Tomorrow I’m headed to Sonoma for a friend’s wedding and I’m excited to leave L.A. for three days and drink lots of bourbon and maybe dance. I also have a tight dress I need to fit into and Ice Cream Week didn’t help at all. Also, Chipotle. I dunno what it is but since I practically cook all day, with most of it being sweet, all I want at the end of the day is SALT. Like, “Hi, I’ll take the kale salad with a side of salt,” or “I’ll take that piece of healthy fish and please season it a.k.a put hella salt on it.” It’s a part of my need for balance which in this instance backfires.
There are currantly (someone told me to do that on Instagram and I couldn’t resist – so cheesy yet still funny!) like ten different flavors of ice cream in my fridge and this is the one I keep going back for. The white chocolate unexpectedly works. I usually don’t even like white chocolate but it’s really lovely.
The currant part is so pretty and pink. Dat color! It’s like cotton candy pink which is maybe my favorite shade of pink. And it’s tart! So dang tart in the best way possible.
I’m pretty sure I’m in a bit of a summer slump. I’ve been wearing the same short/t-shirt combo with birkenstocks for what feels like FOREVER and I feel like I’m somehow always sort of sweating. It’s a summer rut, I think. I’m not all that surprised it’s here; we’re close to August and the season has worn out its welcome a bit, amirite? We’re officially in those Dog Days of Summer.
The thing that still makes me excited about summer is scoring produce like sour cherries, bright yellow peaches and these super pretty red currants. There’s a small Armenian produce market not too far from my house and they always have some killer fruits and veggies.
I don’t go in there that often but whenever I do, I’m always being introduced to new-to-me types of plums and pears. (Last year I made this Sour Plum Brown Butter Upside Down Cake with sour plums I got there.)
Late last week I couldn’t keep my eyes off these currants. They were really beautiful and I figured their wonderful tartness would be awesome in a sweet clafoutis. I haven’t made one in a while but gosh whenever I do I wonder why it’s been so long.
For this recipe I teamed up with Almond Breeze, making the recipe ultra special because it’s completely dairy-free.
The other day as I was perusing my morning email, I noticed all of these offerings for Father’s Day. Tool kit this, ugly tie that…and lots and lots of golf stuff. Whose dad likes this stuff?! No, my dad doesn’t want an ugly golf tie. He doesn’t even wear ties. No, he doesn’t want a grilling brush…because, well, it’s a grilling brush! I’m sorry but there’s nothing thoughtful and interesting about a brush that’s used to scratch the gross meat-bits off a grill. I think Father’s Day needs a revamp.
While all of these companies try and throw very gender-stereotypical gifts our way, I’d like to share what my dad would really like for Father’s Day.
My dad wants to have lunch with me and hear me talk because even though he’s always told me I talk too much, we don’t see each other enough, and me talking too much is exactly what he now wants. He wants to watch a game of soccer with people who are just as excited about it as he is a.k.a my brother, his father and his brothers.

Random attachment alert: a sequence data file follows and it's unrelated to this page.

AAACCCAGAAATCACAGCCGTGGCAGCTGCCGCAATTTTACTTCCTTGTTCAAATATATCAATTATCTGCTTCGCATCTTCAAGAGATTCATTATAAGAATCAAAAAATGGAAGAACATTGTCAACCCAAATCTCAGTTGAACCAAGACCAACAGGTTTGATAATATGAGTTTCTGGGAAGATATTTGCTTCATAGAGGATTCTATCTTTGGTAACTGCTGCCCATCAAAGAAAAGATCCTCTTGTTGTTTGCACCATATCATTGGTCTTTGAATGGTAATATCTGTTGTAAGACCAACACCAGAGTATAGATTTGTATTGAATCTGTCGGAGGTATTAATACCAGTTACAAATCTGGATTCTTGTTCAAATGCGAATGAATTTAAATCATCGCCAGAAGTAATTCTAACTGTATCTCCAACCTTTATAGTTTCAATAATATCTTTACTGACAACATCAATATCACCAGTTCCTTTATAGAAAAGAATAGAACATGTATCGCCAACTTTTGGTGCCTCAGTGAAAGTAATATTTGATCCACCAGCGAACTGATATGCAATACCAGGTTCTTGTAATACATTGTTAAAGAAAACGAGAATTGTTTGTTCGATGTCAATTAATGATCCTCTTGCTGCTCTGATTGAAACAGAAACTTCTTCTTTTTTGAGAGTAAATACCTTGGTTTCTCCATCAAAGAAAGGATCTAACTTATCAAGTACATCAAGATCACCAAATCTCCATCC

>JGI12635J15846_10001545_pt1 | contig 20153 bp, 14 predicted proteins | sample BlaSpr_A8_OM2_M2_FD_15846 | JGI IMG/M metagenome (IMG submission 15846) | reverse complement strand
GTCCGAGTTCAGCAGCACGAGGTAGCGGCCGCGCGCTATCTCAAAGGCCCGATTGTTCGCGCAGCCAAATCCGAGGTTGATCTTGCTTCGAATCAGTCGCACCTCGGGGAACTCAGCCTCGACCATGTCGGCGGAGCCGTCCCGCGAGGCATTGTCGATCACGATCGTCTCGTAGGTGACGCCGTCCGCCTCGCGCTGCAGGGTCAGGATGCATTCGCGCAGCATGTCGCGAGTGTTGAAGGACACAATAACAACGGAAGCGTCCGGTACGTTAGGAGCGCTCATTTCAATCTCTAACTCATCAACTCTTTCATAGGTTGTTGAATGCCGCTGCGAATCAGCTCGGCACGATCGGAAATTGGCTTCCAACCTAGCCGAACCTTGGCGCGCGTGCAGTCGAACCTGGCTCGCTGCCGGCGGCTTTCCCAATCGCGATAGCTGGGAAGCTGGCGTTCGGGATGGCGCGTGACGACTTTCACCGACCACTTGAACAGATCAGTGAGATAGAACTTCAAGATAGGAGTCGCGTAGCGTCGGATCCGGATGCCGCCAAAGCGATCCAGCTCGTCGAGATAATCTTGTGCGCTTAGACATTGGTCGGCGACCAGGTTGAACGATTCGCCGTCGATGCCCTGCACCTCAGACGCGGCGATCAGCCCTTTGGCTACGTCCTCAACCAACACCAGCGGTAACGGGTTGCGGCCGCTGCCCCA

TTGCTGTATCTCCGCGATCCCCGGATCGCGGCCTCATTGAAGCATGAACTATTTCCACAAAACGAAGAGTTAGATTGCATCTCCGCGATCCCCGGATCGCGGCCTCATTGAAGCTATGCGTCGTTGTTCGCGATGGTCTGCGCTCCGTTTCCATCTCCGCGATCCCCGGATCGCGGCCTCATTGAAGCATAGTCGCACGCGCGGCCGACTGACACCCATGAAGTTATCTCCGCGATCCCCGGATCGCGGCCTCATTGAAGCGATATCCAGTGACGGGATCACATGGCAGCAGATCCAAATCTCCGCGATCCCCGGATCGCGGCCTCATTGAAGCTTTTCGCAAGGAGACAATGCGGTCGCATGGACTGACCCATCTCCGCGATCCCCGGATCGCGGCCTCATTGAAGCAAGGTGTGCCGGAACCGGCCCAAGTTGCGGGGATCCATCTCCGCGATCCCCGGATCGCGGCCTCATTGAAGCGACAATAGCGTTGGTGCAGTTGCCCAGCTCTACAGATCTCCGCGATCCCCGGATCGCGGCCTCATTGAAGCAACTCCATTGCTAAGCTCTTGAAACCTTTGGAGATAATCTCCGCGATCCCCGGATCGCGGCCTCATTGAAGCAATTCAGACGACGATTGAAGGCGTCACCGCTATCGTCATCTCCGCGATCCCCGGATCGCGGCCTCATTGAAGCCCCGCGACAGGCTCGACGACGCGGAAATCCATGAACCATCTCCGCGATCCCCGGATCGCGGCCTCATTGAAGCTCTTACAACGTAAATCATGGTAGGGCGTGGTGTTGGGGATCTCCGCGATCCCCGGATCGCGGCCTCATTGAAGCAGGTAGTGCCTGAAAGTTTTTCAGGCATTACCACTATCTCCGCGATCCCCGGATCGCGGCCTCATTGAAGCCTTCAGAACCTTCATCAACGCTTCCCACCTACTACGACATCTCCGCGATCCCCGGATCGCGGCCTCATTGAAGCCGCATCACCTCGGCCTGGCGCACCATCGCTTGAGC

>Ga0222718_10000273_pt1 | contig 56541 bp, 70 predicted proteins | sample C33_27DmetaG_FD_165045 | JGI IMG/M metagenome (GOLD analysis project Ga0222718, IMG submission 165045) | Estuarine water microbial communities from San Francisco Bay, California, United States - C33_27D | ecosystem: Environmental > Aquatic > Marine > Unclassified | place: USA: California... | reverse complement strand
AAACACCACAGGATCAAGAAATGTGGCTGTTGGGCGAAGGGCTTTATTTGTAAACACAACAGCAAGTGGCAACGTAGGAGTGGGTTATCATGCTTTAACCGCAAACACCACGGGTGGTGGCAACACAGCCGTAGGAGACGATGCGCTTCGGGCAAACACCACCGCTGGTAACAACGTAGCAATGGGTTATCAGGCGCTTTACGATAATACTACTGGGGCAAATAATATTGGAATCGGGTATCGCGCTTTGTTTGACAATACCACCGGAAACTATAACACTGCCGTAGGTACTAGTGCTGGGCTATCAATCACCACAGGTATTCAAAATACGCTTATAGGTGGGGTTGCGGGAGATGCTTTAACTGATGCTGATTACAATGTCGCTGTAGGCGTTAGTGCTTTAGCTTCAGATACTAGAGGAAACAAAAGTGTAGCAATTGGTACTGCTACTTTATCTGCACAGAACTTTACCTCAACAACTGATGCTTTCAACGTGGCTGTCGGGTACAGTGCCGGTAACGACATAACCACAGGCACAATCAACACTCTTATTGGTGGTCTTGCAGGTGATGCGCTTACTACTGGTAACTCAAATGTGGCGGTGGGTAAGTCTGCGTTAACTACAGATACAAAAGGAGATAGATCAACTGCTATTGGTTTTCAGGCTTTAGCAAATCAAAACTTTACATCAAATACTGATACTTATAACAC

He wants to run Amelia in the park and teach her new tricks because he loves her almost more than I do. My love for dogs comes from him. And to cap the day off, he’d want dessert. No one loves dessert more than my papa. His first choice would be ice cream. Second would be something chocolate-oriented. Actually, he’s a big fan of putting chocolate things on top of his vanilla ice cream. So this recipe would be the thing that goes on top.
Most of my dad’s Colombian family now lives in Brazil and has for more than thirty years. So, now most of my family now considers themselves Brazilian. This recipe isn’t a recipe I necessarily learned from them, but it is one that I’ve been wanting to make for a long time.
It’s the kind of dessert you’ll most likely see on a buffet table at someone’s house. The preparation is super simple. The ingredients are somewhat minimal and it doesn’t take very long to do. Since I like to put twists on classics, I rolled mine in a variety of things like crushed pretzels, potato chips and finely chopped pistachios and walnuts. The traditional move are the chocolate sprinkles, which I recommend, too.
Happy Father’s Day to all the fathers and father figures out there. I’m so grateful I was raised by a good one.
(P.S. for the full recipe, jump on over to PBS Food!)
Remember Spring Break?! (Maybe you’re in college or high school and are lucky enough to be on Spring break or be on the verge of your break. I’m jealous.)
Where I went to college (Winston-Salem, North Carolina), the thing to do was to drive down to Savannah, Georgia and celebrate St. Patrick’s Day. I was usually too poor to do this, but I did it one year and OMG that city knows how to celebrate St. Paddy’s Day. The entire city shuts down and everyone is in the street, drinking, partying and being spooked by possible ghosts. Savannah is beautifully haunted.
Nowadays, the idea of drinking green beer in the street sounds like hell. Literally, you could not pay me. I’d much rather sit on a quiet beach where I can relax, drink a cocktail and have no one speak to me for hours at a time. That’s what I crave at this age: silence and alcohol.
You guys…these are the pop-tarts of my dreams. My dreammzzzz.
I was that kid who would sleep over your house and eat all of the pop tarts and watch tons of television. I grew up deprived of fun things so now that I’m an adult, I make pop tarts whilst watching trashy television. (I can see my mother doing her famous eye roll right now.) I’m just making stuff like this to recover from my structured childhood.
For the recipe (the crust is my favorite!) and more pictures, head over to PBS Food.